"Who wishes they were dead?" As stand up's leading exponent of misanthropy and misery, Andrew Lawrence tends to go beyond the stock 'What's your name and where are you from?' audience interrogation. But fear not, if you cannot muster the requisite amount of depression and disappointment, the ginger ninja nihilist will supply it for you.
We go with him on his anhedonistic journey because either Lawrence is exposing a weakness we'd never admit to (a cynical selection of friends based on status, for example) or because of the fascination there is to be had in watching someone strip themselves down inadequacy by inadequacy. "In London I'm ugly. The further north I go the more things improve..." he informs us, self-deprecating while insulting many of his punters at the same time.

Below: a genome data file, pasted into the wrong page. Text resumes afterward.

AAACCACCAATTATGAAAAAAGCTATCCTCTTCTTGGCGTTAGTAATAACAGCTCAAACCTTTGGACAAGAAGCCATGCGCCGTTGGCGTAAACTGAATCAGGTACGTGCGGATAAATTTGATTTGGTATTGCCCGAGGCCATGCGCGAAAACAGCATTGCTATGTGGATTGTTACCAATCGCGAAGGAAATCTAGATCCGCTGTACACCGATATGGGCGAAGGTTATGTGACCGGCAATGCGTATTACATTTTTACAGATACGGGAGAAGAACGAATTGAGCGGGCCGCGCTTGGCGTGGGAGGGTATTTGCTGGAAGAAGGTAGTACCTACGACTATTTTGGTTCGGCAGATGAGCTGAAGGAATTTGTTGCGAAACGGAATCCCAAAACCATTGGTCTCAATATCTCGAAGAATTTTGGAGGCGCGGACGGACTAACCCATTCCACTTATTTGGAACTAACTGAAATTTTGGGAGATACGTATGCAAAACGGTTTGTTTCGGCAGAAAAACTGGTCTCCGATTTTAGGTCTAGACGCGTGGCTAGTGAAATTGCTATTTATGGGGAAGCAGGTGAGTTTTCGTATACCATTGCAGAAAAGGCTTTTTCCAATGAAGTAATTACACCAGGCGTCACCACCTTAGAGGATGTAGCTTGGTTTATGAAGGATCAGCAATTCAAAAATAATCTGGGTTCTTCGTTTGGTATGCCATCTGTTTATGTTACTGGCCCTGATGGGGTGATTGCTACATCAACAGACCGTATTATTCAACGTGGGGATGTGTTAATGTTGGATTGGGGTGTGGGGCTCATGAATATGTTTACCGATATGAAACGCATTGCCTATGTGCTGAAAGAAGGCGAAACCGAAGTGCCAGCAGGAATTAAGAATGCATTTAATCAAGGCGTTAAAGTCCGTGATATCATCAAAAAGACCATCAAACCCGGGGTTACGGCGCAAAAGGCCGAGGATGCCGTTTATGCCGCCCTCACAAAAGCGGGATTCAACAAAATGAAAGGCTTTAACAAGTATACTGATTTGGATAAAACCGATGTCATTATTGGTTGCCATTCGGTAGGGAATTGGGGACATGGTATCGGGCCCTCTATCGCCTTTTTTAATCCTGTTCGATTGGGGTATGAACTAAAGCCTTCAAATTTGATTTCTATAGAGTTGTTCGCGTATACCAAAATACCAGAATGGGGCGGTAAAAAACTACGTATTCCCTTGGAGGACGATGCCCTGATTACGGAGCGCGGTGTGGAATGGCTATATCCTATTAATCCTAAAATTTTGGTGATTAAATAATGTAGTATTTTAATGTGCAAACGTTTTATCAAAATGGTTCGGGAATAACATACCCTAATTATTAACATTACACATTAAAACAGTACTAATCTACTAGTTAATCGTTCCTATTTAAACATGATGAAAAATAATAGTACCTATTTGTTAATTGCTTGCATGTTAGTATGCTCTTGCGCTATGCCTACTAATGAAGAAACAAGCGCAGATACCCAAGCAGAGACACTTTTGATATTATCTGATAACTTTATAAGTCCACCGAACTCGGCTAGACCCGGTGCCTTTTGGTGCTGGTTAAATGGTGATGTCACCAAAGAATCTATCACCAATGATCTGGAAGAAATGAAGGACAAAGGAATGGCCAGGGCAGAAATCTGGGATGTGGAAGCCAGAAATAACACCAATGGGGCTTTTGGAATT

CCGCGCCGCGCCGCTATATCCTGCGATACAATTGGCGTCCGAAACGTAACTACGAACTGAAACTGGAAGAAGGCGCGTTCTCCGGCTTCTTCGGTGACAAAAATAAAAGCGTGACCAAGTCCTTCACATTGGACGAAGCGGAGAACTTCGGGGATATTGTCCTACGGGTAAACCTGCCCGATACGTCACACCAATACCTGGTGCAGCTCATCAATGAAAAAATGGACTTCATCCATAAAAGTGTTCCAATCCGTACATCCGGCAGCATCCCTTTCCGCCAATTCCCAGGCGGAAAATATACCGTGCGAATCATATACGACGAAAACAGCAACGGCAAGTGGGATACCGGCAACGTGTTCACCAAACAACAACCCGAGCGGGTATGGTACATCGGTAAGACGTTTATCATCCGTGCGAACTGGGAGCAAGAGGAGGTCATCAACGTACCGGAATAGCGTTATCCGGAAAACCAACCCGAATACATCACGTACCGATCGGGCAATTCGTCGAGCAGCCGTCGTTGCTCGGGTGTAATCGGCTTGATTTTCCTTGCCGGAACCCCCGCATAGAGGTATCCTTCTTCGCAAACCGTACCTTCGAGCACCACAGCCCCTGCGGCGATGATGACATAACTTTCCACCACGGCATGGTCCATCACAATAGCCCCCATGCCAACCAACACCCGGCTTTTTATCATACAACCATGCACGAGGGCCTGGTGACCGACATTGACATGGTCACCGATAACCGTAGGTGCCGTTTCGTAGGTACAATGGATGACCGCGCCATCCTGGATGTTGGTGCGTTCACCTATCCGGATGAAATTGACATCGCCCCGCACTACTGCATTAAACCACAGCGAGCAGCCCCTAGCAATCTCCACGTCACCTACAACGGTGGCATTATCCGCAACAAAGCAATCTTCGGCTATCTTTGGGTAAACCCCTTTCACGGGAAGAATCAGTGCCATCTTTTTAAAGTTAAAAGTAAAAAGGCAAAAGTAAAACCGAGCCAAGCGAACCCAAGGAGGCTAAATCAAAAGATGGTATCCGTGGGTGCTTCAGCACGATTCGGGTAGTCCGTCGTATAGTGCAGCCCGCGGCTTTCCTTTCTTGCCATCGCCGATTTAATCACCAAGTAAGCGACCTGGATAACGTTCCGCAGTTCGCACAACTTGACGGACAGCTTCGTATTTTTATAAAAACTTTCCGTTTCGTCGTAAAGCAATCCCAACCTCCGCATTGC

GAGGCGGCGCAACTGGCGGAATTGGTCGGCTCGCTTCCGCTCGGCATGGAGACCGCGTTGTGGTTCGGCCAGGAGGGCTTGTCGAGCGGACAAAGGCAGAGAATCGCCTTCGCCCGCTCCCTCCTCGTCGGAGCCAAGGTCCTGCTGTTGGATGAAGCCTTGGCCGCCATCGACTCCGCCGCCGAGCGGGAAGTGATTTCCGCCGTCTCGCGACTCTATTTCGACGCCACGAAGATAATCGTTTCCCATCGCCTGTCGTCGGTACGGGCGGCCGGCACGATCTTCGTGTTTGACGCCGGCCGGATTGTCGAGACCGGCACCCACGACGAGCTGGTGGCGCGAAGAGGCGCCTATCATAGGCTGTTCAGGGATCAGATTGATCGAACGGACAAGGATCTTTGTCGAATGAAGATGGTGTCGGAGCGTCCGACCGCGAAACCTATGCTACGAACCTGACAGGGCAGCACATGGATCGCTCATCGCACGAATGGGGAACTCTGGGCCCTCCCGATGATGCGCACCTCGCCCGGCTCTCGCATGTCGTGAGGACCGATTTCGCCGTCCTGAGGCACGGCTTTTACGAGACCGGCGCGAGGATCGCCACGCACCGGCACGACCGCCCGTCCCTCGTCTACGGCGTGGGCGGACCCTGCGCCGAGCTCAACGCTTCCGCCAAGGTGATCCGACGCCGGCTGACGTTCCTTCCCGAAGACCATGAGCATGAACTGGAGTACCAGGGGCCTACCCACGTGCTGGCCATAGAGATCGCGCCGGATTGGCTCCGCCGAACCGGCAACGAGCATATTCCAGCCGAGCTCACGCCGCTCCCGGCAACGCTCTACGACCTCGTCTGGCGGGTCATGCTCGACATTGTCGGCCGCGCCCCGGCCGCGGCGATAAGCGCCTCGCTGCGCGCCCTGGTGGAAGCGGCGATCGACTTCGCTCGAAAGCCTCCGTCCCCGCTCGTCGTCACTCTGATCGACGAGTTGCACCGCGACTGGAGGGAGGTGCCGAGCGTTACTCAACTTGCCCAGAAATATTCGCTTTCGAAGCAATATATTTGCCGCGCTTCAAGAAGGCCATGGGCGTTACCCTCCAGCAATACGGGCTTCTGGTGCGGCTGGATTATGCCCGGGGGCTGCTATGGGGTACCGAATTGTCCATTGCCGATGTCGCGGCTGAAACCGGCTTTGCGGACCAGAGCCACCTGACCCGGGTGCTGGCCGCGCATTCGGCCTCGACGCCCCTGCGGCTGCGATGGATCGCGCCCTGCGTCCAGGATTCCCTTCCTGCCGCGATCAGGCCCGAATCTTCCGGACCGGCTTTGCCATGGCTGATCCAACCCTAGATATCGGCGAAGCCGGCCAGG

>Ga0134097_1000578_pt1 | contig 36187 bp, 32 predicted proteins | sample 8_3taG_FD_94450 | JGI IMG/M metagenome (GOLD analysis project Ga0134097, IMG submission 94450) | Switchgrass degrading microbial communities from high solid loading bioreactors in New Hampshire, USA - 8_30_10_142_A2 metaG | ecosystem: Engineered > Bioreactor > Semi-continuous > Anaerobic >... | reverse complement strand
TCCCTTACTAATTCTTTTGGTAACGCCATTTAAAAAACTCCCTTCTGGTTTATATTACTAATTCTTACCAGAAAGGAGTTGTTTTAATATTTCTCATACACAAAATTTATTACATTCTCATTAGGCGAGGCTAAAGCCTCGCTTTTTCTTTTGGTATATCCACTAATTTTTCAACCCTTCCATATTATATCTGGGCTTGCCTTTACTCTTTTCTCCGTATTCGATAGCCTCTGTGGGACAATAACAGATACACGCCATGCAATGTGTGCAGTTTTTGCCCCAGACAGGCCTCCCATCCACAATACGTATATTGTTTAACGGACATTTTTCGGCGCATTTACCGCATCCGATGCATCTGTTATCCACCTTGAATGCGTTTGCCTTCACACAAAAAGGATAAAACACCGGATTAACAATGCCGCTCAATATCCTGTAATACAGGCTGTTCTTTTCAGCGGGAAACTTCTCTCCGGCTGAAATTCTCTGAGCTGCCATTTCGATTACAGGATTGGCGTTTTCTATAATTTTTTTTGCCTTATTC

There Is No Escape is a pretty routine day at the office for Lawrence. The momentum of last year's show is still there, but at this stage in the run the 33-year-old's motors are just ticking over. The flow is discernibly arrested in comparison with last year and his trademark vitriolic passages, delivered in an almost Gregorian chant style, require Lawrence to practically take a running jump at them.
There's little doubt that a more feverish pitch will be achieved during the run and that most audience members will find the show more life-affirming than they thought possible. For any that don't, Lawrence might say his work there is done.